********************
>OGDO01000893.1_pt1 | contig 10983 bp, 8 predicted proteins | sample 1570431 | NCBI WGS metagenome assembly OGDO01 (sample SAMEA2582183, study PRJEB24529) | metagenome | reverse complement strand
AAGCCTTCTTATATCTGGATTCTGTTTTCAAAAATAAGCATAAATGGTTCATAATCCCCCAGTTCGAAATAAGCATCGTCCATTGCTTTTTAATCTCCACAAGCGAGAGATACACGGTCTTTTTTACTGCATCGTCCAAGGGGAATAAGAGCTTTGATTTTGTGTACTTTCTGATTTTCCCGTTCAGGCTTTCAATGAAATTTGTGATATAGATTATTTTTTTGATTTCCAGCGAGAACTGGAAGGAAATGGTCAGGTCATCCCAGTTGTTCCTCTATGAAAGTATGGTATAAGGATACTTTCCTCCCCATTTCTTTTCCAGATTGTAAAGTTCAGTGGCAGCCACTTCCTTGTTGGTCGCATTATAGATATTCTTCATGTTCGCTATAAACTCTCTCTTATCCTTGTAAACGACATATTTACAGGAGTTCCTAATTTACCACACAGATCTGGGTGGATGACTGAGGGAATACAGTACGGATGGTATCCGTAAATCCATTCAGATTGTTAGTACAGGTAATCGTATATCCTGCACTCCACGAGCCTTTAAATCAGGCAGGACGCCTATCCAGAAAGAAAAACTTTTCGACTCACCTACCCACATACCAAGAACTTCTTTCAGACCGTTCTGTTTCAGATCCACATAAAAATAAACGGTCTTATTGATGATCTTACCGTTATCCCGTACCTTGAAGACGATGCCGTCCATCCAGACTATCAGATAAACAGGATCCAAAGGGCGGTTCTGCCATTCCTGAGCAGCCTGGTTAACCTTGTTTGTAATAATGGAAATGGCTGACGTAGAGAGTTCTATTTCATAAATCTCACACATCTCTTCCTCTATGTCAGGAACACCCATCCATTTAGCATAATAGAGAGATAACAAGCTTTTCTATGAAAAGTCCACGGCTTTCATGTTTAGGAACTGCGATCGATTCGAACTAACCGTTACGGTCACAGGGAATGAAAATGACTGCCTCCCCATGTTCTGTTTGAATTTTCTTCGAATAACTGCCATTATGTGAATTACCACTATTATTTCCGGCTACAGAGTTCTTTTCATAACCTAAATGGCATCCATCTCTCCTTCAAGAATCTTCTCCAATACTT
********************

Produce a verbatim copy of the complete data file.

>OGDO01000893.1_pt1 | contig 10983 bp, 8 predicted proteins | sample 1570431 | NCBI WGS metagenome assembly OGDO01 (sample SAMEA2582183, study PRJEB24529) | metagenome | reverse complement strand
AAGCCTTCTTATATCTGGATTCTGTTTTCAAAAATAAGCATAAATGGTTCATAATCCCCCAGTTCGAAATAAGCATCGTCCATTGCTTTTTAATCTCCACAAGCGAGAGATACACGGTCTTTTTTACTGCATCGTCCAAGGGGAATAAGAGCTTTGATTTTGTGTACTTTCTGATTTTCCCGTTCAGGCTTTCAATGAAATTTGTGATATAGATTATTTTTTTGATTTCCAGCGAGAACTGGAAGGAAATGGTCAGGTCATCCCAGTTGTTCCTCTATGAAAGTATGGTATAAGGATACTTTCCTCCCCATTTCTTTTCCAGATTGTAAAGTTCAGTGGCAGCCACTTCCTTGTTGGTCGCATTATAGATATTCTTCATGTTCGCTATAAACTCTCTCTTATCCTTGTAAACGACATATTTACAGGAGTTCCTAATTTACCACACAGATCTGGGTGGATGACTGAGGGAATACAGTACGGATGGTATCCGTAAATCCATTCAGATTGTTAGTACAGGTAATCGTATATCCTGCACTCCACGAGCCTTTAAATCAGGCAGGACGCCTATCCAGAAAGAAAAACTTTTCGACTCACCTACCCACATACCAAGAACTTCTTTCAGACCGTTCTGTTTCAGATCCACATAAAAATAAACGGTCTTATTGATGATCTTACCGTTATCCCGTACCTTGAAGACGATGCCGTCCATCCAGACTATCAGATAAACAGGATCCAAAGGGCGGTTCTGCCATTCCTGAGCAGCCTGGTTAACCTTGTTTGTAATAATGGAAATGGCTGACGTAGAGAGTTCTATTTCATAAATCTCACACATCTCTTCCTCTATGTCAGGAACACCCATCCATTTAGCATAATAGAGAGATAACAAGCTTTTCTATGAAAAGTCCACGGCTTTCATGTTTAGGAACTGCGATCGATTCGAACTAACCGTTACGGTCACAGGGAATGAAAATGACTGCCTCCCCATGTTCTGTTTGAATTTTCTTCGAATAACTGCCATTATGTGAATTACCACTATTATTTCCGGCTACAGAGTTCTTTTCATAACCTAAATGGCATCCATCTCTCCTTCAAGAATCTTCTCCAATACTT